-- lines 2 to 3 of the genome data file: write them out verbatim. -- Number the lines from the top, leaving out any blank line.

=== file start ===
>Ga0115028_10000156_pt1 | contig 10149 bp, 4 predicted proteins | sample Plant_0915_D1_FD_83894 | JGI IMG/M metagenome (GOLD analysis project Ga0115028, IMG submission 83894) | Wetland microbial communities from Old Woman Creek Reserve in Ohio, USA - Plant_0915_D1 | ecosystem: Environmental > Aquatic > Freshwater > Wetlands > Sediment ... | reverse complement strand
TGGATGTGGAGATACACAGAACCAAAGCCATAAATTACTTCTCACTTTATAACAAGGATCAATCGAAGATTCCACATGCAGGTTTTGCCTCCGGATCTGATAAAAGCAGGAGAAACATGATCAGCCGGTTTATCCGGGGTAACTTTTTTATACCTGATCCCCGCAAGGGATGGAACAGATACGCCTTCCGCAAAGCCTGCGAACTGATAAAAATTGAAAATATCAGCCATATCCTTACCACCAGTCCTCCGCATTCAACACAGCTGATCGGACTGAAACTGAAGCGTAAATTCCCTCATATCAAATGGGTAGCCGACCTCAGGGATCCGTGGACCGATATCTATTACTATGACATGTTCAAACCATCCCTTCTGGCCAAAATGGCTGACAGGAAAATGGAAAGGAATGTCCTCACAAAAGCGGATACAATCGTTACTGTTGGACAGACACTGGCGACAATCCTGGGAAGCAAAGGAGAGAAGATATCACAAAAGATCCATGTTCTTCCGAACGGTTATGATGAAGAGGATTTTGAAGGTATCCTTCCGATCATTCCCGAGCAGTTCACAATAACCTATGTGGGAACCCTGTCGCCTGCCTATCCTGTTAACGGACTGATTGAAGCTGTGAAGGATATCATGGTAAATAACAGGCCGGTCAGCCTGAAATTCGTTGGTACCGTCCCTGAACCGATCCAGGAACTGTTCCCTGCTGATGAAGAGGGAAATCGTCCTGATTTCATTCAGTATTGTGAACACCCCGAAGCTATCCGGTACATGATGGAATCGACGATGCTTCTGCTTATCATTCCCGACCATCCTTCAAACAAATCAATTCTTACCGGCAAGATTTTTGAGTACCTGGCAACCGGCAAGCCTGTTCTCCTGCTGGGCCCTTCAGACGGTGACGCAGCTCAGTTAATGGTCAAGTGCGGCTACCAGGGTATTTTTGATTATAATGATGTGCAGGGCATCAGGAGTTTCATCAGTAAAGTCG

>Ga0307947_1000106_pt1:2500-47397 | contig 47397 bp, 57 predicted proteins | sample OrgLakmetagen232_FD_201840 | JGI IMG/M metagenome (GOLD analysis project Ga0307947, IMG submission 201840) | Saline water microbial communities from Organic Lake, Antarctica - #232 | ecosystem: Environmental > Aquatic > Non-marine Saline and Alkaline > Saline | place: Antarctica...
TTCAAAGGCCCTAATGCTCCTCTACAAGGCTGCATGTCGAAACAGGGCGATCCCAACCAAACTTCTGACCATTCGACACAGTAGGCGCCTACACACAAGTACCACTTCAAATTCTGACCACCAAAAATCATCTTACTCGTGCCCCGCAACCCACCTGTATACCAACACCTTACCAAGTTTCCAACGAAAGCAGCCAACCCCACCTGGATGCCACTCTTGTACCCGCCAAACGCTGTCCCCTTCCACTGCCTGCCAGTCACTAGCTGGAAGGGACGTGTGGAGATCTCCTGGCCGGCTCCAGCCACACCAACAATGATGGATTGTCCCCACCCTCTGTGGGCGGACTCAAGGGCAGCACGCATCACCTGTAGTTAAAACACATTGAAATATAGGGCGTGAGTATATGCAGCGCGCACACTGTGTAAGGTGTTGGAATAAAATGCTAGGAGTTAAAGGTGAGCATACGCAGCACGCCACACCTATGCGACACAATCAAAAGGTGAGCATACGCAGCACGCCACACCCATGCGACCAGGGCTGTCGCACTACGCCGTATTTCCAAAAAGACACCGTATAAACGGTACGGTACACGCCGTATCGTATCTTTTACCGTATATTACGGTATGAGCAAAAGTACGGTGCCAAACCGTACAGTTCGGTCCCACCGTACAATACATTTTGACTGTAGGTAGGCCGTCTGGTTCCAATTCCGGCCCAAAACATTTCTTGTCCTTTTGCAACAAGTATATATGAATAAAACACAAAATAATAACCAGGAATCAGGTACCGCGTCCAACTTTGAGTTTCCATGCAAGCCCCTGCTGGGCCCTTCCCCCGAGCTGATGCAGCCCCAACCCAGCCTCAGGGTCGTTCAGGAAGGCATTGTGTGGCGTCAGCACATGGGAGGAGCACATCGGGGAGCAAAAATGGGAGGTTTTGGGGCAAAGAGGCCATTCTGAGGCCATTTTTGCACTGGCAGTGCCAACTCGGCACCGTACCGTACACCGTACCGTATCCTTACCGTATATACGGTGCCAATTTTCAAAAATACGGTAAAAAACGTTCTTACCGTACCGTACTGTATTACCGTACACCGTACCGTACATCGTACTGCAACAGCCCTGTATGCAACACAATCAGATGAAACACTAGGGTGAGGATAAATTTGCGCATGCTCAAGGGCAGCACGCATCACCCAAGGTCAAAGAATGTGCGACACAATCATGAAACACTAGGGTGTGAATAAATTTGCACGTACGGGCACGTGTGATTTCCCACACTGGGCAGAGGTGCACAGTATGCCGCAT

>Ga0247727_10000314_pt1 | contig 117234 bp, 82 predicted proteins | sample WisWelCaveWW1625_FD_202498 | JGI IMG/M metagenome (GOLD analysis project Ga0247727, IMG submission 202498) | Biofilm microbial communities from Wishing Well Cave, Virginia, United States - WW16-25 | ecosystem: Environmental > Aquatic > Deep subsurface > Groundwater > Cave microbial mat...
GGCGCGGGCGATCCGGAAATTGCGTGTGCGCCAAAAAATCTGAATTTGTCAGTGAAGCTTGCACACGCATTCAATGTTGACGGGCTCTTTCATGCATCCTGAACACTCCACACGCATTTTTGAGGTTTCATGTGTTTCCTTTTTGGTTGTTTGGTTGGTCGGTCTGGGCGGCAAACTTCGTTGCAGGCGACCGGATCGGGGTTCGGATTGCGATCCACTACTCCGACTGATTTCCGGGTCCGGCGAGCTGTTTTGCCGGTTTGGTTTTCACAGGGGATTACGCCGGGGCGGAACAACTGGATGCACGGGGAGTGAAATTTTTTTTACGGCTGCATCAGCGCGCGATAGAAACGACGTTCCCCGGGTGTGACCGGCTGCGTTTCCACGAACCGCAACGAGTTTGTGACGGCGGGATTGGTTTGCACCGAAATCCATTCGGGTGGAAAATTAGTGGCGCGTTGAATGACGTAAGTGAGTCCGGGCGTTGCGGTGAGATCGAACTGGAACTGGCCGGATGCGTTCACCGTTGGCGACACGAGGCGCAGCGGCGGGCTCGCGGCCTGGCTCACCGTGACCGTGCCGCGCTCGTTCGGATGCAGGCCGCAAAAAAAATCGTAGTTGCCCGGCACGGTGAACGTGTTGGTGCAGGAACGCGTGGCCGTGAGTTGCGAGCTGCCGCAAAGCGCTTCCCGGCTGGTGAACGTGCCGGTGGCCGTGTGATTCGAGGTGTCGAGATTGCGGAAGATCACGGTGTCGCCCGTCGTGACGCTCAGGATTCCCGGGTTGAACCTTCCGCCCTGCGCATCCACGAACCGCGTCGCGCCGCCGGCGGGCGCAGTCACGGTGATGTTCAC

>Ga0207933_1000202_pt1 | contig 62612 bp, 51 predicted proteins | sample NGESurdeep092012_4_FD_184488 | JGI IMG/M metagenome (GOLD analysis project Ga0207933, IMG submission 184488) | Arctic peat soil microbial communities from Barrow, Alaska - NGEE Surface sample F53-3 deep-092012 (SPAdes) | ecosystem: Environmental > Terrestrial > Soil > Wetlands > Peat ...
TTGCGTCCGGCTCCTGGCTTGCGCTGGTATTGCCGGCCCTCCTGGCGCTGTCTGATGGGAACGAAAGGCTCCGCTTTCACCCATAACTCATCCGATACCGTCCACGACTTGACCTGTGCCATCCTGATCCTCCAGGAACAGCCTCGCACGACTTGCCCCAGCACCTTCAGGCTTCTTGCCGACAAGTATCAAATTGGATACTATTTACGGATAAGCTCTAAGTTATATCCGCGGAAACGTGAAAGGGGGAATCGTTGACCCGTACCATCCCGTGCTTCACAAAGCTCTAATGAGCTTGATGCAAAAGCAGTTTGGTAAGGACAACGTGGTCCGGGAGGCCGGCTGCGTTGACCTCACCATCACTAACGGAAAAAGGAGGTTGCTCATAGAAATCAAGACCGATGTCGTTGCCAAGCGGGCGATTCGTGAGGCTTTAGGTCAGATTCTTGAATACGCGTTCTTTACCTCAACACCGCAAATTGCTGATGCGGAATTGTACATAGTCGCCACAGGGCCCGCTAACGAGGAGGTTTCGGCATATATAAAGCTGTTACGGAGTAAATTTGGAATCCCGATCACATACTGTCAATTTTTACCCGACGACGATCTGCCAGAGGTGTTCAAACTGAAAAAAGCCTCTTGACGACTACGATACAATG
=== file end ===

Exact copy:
TGGATGTGGAGATACACAGAACCAAAGCCATAAATTACTTCTCACTTTATAACAAGGATCAATCGAAGATTCCACATGCAGGTTTTGCCTCCGGATCTGATAAAAGCAGGAGAAACATGATCAGCCGGTTTATCCGGGGTAACTTTTTTATACCTGATCCCCGCAAGGGATGGAACAGATACGCCTTCCGCAAAGCCTGCGAACTGATAAAAATTGAAAATATCAGCCATATCCTTACCACCAGTCCTCCGCATTCAACACAGCTGATCGGACTGAAACTGAAGCGTAAATTCCCTCATATCAAATGGGTAGCCGACCTCAGGGATCCGTGGACCGATATCTATTACTATGACATGTTCAAACCATCCCTTCTGGCCAAAATGGCTGACAGGAAAATGGAAAGGAATGTCCTCACAAAAGCGGATACAATCGTTACTGTTGGACAGACACTGGCGACAATCCTGGGAAGCAAAGGAGAGAAGATATCACAAAAGATCCATGTTCTTCCGAACGGTTATGATGAAGAGGATTTTGAAGGTATCCTTCCGATCATTCCCGAGCAGTTCACAATAACCTATGTGGGAACCCTGTCGCCTGCCTATCCTGTTAACGGACTGATTGAAGCTGTGAAGGATATCATGGTAAATAACAGGCCGGTCAGCCTGAAATTCGTTGGTACCGTCCCTGAACCGATCCAGGAACTGTTCCCTGCTGATGAAGAGGGAAATCGTCCTGATTTCATTCAGTATTGTGAACACCCCGAAGCTATCCGGTACATGATGGAATCGACGATGCTTCTGCTTATCATTCCCGACCATCCTTCAAACAAATCAATTCTTACCGGCAAGATTTTTGAGTACCTGGCAACCGGCAAGCCTGTTCTCCTGCTGGGCCCTTCAGACGGTGACGCAGCTCAGTTAATGGTCAAGTGCGGCTACCAGGGTATTTTTGATTATAATGATGTGCAGGGCATCAGGAGTTTCATCAGTAAAGTCG

>Ga0307947_1000106_pt1:2500-47397 | contig 47397 bp, 57 predicted proteins | sample OrgLakmetagen232_FD_201840 | JGI IMG/M metagenome (GOLD analysis project Ga0307947, IMG submission 201840) | Saline water microbial communities from Organic Lake, Antarctica - #232 | ecosystem: Environmental > Aquatic > Non-marine Saline and Alkaline > Saline | place: Antarctica...